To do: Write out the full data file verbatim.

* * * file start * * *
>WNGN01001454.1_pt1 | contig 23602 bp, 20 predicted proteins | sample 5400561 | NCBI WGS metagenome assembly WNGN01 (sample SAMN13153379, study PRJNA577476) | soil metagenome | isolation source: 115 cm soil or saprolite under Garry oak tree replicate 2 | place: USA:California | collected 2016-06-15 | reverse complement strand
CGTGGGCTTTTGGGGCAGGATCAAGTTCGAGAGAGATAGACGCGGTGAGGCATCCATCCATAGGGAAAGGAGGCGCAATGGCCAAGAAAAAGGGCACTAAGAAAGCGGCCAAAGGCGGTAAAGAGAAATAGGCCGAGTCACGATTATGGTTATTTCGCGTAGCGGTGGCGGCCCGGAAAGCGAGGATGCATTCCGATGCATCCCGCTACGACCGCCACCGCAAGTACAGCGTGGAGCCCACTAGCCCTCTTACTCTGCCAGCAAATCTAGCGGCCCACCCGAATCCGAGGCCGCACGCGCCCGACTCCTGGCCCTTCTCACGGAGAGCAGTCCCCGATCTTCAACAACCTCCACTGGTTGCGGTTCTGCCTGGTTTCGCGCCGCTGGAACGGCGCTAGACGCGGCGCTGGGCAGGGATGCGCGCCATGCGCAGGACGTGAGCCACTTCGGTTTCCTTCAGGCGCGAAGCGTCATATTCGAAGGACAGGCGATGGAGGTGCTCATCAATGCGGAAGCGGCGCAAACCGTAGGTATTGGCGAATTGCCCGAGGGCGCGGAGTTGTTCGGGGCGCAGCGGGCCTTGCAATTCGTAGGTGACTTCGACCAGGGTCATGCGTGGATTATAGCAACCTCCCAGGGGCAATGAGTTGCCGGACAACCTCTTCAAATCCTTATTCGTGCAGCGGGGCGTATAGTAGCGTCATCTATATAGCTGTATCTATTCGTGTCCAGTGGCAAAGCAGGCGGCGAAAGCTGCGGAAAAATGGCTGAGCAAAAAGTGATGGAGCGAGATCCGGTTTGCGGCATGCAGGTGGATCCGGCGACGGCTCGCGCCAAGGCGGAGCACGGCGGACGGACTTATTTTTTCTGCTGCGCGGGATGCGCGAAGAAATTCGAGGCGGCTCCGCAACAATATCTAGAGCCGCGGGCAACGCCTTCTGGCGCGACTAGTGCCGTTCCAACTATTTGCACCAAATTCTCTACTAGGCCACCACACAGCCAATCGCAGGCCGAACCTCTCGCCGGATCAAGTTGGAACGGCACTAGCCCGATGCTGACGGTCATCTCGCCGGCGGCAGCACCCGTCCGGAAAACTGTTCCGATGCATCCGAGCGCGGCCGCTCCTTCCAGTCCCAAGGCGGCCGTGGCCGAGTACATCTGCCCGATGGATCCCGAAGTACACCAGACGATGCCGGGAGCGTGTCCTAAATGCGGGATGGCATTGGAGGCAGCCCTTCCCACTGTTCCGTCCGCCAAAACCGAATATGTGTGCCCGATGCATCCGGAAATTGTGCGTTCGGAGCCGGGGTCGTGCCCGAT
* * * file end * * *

>WNGN01001454.1_pt1 | contig 23602 bp, 20 predicted proteins | sample 5400561 | NCBI WGS metagenome assembly WNGN01 (sample SAMN13153379, study PRJNA577476) | soil metagenome | isolation source: 115 cm soil or saprolite under Garry oak tree replicate 2 | place: USA:California | collected 2016-06-15 | reverse complement strand
CGTGGGCTTTTGGGGCAGGATCAAGTTCGAGAGAGATAGACGCGGTGAGGCATCCATCCATAGGGAAAGGAGGCGCAATGGCCAAGAAAAAGGGCACTAAGAAAGCGGCCAAAGGCGGTAAAGAGAAATAGGCCGAGTCACGATTATGGTTATTTCGCGTAGCGGTGGCGGCCCGGAAAGCGAGGATGCATTCCGATGCATCCCGCTACGACCGCCACCGCAAGTACAGCGTGGAGCCCACTAGCCCTCTTACTCTGCCAGCAAATCTAGCGGCCCACCCGAATCCGAGGCCGCACGCGCCCGACTCCTGGCCCTTCTCACGGAGAGCAGTCCCCGATCTTCAACAACCTCCACTGGTTGCGGTTCTGCCTGGTTTCGCGCCGCTGGAACGGCGCTAGACGCGGCGCTGGGCAGGGATGCGCGCCATGCGCAGGACGTGAGCCACTTCGGTTTCCTTCAGGCGCGAAGCGTCATATTCGAAGGACAGGCGATGGAGGTGCTCATCAATGCGGAAGCGGCGCAAACCGTAGGTATTGGCGAATTGCCCGAGGGCGCGGAGTTGTTCGGGGCGCAGCGGGCCTTGCAATTCGTAGGTGACTTCGACCAGGGTCATGCGTGGATTATAGCAACCTCCCAGGGGCAATGAGTTGCCGGACAACCTCTTCAAATCCTTATTCGTGCAGCGGGGCGTATAGTAGCGTCATCTATATAGCTGTATCTATTCGTGTCCAGTGGCAAAGCAGGCGGCGAAAGCTGCGGAAAAATGGCTGAGCAAAAAGTGATGGAGCGAGATCCGGTTTGCGGCATGCAGGTGGATCCGGCGACGGCTCGCGCCAAGGCGGAGCACGGCGGACGGACTTATTTTTTCTGCTGCGCGGGATGCGCGAAGAAATTCGAGGCGGCTCCGCAACAATATCTAGAGCCGCGGGCAACGCCTTCTGGCGCGACTAGTGCCGTTCCAACTATTTGCACCAAATTCTCTACTAGGCCACCACACAGCCAATCGCAGGCCGAACCTCTCGCCGGATCAAGTTGGAACGGCACTAGCCCGATGCTGACGGTCATCTCGCCGGCGGCAGCACCCGTCCGGAAAACTGTTCCGATGCATCCGAGCGCGGCCGCTCCTTCCAGTCCCAAGGCGGCCGTGGCCGAGTACATCTGCCCGATGGATCCCGAAGTACACCAGACGATGCCGGGAGCGTGTCCTAAATGCGGGATGGCATTGGAGGCAGCCCTTCCCACTGTTCCGTCCGCCAAAACCGAATATGTGTGCCCGATGCATCCGGAAATTGTGCGTTCGGAGCCGGGGTCGTGCCCGAT